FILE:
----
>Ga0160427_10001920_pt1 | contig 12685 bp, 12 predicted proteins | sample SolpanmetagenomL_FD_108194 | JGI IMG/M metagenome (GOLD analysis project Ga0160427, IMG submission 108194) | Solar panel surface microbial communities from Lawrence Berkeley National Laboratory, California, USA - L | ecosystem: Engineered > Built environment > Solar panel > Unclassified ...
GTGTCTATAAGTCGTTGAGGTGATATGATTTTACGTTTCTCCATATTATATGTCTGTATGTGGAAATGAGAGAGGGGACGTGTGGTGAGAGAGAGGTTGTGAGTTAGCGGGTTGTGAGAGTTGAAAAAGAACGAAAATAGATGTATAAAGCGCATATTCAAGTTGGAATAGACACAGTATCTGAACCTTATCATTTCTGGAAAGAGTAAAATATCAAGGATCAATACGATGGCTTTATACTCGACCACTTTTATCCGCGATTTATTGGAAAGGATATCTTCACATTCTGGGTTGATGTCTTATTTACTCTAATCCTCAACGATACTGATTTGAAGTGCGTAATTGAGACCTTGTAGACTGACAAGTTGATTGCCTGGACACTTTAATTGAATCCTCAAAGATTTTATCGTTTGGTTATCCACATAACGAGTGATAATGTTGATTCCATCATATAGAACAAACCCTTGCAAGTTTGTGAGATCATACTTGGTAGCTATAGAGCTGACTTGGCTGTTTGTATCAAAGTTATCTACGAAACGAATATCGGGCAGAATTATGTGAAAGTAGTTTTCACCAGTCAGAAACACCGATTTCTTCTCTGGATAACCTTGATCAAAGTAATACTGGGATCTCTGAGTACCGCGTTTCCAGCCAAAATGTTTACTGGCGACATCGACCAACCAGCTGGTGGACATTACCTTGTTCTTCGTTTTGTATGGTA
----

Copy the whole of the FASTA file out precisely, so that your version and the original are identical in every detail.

>Ga0160427_10001920_pt1 | contig 12685 bp, 12 predicted proteins | sample SolpanmetagenomL_FD_108194 | JGI IMG/M metagenome (GOLD analysis project Ga0160427, IMG submission 108194) | Solar panel surface microbial communities from Lawrence Berkeley National Laboratory, California, USA - L | ecosystem: Engineered > Built environment > Solar panel > Unclassified ...
GTGTCTATAAGTCGTTGAGGTGATATGATTTTACGTTTCTCCATATTATATGTCTGTATGTGGAAATGAGAGAGGGGACGTGTGGTGAGAGAGAGGTTGTGAGTTAGCGGGTTGTGAGAGTTGAAAAAGAACGAAAATAGATGTATAAAGCGCATATTCAAGTTGGAATAGACACAGTATCTGAACCTTATCATTTCTGGAAAGAGTAAAATATCAAGGATCAATACGATGGCTTTATACTCGACCACTTTTATCCGCGATTTATTGGAAAGGATATCTTCACATTCTGGGTTGATGTCTTATTTACTCTAATCCTCAACGATACTGATTTGAAGTGCGTAATTGAGACCTTGTAGACTGACAAGTTGATTGCCTGGACACTTTAATTGAATCCTCAAAGATTTTATCGTTTGGTTATCCACATAACGAGTGATAATGTTGATTCCATCATATAGAACAAACCCTTGCAAGTTTGTGAGATCATACTTGGTAGCTATAGAGCTGACTTGGCTGTTTGTATCAAAGTTATCTACGAAACGAATATCGGGCAGAATTATGTGAAAGTAGTTTTCACCAGTCAGAAACACCGATTTCTTCTCTGGATAACCTTGATCAAAGTAATACTGGGATCTCTGAGTACCGCGTTTCCAGCCAAAATGTTTACTGGCGACATCGACCAACCAGCTGGTGGACATTACCTTGTTCTTCGTTTTGTATGGTA